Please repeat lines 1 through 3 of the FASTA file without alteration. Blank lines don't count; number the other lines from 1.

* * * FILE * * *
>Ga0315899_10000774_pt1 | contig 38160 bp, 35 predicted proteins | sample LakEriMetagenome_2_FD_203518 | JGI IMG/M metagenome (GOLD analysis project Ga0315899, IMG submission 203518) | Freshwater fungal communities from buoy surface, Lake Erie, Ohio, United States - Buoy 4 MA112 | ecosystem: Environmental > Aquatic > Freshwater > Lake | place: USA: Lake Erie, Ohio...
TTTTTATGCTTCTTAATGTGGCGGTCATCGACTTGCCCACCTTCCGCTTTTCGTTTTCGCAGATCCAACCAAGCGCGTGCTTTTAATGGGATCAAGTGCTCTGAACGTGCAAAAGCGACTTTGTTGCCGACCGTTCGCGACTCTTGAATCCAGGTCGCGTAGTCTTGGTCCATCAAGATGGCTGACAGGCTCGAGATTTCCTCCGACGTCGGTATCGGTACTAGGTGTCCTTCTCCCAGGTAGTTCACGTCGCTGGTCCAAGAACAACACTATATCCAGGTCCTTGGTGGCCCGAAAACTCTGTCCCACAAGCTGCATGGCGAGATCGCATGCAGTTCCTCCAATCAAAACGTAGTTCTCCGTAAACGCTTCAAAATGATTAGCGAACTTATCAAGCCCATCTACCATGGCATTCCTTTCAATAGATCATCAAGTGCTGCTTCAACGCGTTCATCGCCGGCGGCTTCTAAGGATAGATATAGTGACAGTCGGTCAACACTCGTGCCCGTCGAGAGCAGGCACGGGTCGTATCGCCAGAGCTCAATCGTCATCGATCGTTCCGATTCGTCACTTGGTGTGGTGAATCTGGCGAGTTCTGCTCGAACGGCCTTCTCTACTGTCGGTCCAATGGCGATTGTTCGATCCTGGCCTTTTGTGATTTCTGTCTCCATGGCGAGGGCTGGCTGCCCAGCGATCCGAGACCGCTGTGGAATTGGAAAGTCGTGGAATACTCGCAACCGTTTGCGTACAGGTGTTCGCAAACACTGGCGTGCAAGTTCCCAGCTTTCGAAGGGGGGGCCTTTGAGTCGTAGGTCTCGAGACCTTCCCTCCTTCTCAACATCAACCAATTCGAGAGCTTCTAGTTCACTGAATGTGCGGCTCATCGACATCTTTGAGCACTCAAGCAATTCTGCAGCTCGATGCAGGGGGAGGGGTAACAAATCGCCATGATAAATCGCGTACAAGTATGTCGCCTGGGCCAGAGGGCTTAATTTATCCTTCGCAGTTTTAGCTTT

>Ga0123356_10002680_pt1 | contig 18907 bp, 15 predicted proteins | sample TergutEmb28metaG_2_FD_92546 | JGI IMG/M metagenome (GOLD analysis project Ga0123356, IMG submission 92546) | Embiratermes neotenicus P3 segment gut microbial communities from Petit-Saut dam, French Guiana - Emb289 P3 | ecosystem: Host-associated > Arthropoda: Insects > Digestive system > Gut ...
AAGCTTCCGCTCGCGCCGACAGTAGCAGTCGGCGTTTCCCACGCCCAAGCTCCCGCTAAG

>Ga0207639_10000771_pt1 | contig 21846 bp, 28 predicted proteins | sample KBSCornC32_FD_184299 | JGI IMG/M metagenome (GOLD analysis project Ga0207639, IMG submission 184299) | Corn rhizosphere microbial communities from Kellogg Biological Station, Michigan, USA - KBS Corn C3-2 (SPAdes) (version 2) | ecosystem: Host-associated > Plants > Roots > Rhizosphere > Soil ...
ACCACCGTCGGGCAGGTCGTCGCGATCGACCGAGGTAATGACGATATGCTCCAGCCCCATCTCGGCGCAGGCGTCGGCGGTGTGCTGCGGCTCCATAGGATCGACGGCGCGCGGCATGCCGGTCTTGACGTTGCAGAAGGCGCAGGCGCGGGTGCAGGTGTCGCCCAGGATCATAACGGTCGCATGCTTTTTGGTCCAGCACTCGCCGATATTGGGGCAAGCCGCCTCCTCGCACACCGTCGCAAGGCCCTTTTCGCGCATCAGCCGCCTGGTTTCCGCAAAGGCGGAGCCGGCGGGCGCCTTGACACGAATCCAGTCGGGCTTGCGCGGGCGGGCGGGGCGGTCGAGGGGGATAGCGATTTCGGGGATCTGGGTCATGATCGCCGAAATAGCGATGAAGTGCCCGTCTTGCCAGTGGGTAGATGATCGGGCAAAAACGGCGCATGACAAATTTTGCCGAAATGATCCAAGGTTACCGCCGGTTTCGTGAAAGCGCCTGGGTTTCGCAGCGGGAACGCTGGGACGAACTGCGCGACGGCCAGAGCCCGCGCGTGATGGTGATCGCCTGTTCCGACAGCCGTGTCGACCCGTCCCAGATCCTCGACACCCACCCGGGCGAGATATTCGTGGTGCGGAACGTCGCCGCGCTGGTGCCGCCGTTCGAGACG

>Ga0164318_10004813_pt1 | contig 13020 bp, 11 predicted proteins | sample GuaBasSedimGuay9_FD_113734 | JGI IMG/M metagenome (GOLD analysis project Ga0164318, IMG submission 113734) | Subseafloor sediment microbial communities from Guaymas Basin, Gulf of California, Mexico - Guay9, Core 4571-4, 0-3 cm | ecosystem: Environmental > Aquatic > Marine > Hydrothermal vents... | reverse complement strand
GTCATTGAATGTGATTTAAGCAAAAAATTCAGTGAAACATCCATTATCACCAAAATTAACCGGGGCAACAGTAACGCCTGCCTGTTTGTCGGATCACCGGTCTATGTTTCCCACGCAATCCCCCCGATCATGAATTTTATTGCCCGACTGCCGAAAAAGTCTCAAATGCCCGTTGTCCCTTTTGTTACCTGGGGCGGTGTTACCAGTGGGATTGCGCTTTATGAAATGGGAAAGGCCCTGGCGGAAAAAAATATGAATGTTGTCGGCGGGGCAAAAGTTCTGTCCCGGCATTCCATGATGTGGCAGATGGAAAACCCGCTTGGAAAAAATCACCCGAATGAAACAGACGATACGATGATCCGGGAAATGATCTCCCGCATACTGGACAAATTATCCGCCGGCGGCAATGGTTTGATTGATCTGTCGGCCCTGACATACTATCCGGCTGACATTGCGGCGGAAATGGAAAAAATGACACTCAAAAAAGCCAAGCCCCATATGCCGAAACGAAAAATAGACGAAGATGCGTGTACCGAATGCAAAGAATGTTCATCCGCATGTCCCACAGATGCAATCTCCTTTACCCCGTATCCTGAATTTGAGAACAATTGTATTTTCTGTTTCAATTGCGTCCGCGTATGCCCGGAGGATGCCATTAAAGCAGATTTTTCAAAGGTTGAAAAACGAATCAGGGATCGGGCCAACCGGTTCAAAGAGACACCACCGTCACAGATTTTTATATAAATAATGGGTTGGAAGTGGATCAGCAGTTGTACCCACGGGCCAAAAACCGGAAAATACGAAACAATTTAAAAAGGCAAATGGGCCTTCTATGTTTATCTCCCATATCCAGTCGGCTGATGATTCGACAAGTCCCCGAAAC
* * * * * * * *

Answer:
>Ga0315899_10000774_pt1 | contig 38160 bp, 35 predicted proteins | sample LakEriMetagenome_2_FD_203518 | JGI IMG/M metagenome (GOLD analysis project Ga0315899, IMG submission 203518) | Freshwater fungal communities from buoy surface, Lake Erie, Ohio, United States - Buoy 4 MA112 | ecosystem: Environmental > Aquatic > Freshwater > Lake | place: USA: Lake Erie, Ohio...
TTTTTATGCTTCTTAATGTGGCGGTCATCGACTTGCCCACCTTCCGCTTTTCGTTTTCGCAGATCCAACCAAGCGCGTGCTTTTAATGGGATCAAGTGCTCTGAACGTGCAAAAGCGACTTTGTTGCCGACCGTTCGCGACTCTTGAATCCAGGTCGCGTAGTCTTGGTCCATCAAGATGGCTGACAGGCTCGAGATTTCCTCCGACGTCGGTATCGGTACTAGGTGTCCTTCTCCCAGGTAGTTCACGTCGCTGGTCCAAGAACAACACTATATCCAGGTCCTTGGTGGCCCGAAAACTCTGTCCCACAAGCTGCATGGCGAGATCGCATGCAGTTCCTCCAATCAAAACGTAGTTCTCCGTAAACGCTTCAAAATGATTAGCGAACTTATCAAGCCCATCTACCATGGCATTCCTTTCAATAGATCATCAAGTGCTGCTTCAACGCGTTCATCGCCGGCGGCTTCTAAGGATAGATATAGTGACAGTCGGTCAACACTCGTGCCCGTCGAGAGCAGGCACGGGTCGTATCGCCAGAGCTCAATCGTCATCGATCGTTCCGATTCGTCACTTGGTGTGGTGAATCTGGCGAGTTCTGCTCGAACGGCCTTCTCTACTGTCGGTCCAATGGCGATTGTTCGATCCTGGCCTTTTGTGATTTCTGTCTCCATGGCGAGGGCTGGCTGCCCAGCGATCCGAGACCGCTGTGGAATTGGAAAGTCGTGGAATACTCGCAACCGTTTGCGTACAGGTGTTCGCAAACACTGGCGTGCAAGTTCCCAGCTTTCGAAGGGGGGGCCTTTGAGTCGTAGGTCTCGAGACCTTCCCTCCTTCTCAACATCAACCAATTCGAGAGCTTCTAGTTCACTGAATGTGCGGCTCATCGACATCTTTGAGCACTCAAGCAATTCTGCAGCTCGATGCAGGGGGAGGGGTAACAAATCGCCATGATAAATCGCGTACAAGTATGTCGCCTGGGCCAGAGGGCTTAATTTATCCTTCGCAGTTTTAGCTTT

>Ga0123356_10002680_pt1 | contig 18907 bp, 15 predicted proteins | sample TergutEmb28metaG_2_FD_92546 | JGI IMG/M metagenome (GOLD analysis project Ga0123356, IMG submission 92546) | Embiratermes neotenicus P3 segment gut microbial communities from Petit-Saut dam, French Guiana - Emb289 P3 | ecosystem: Host-associated > Arthropoda: Insects > Digestive system > Gut ...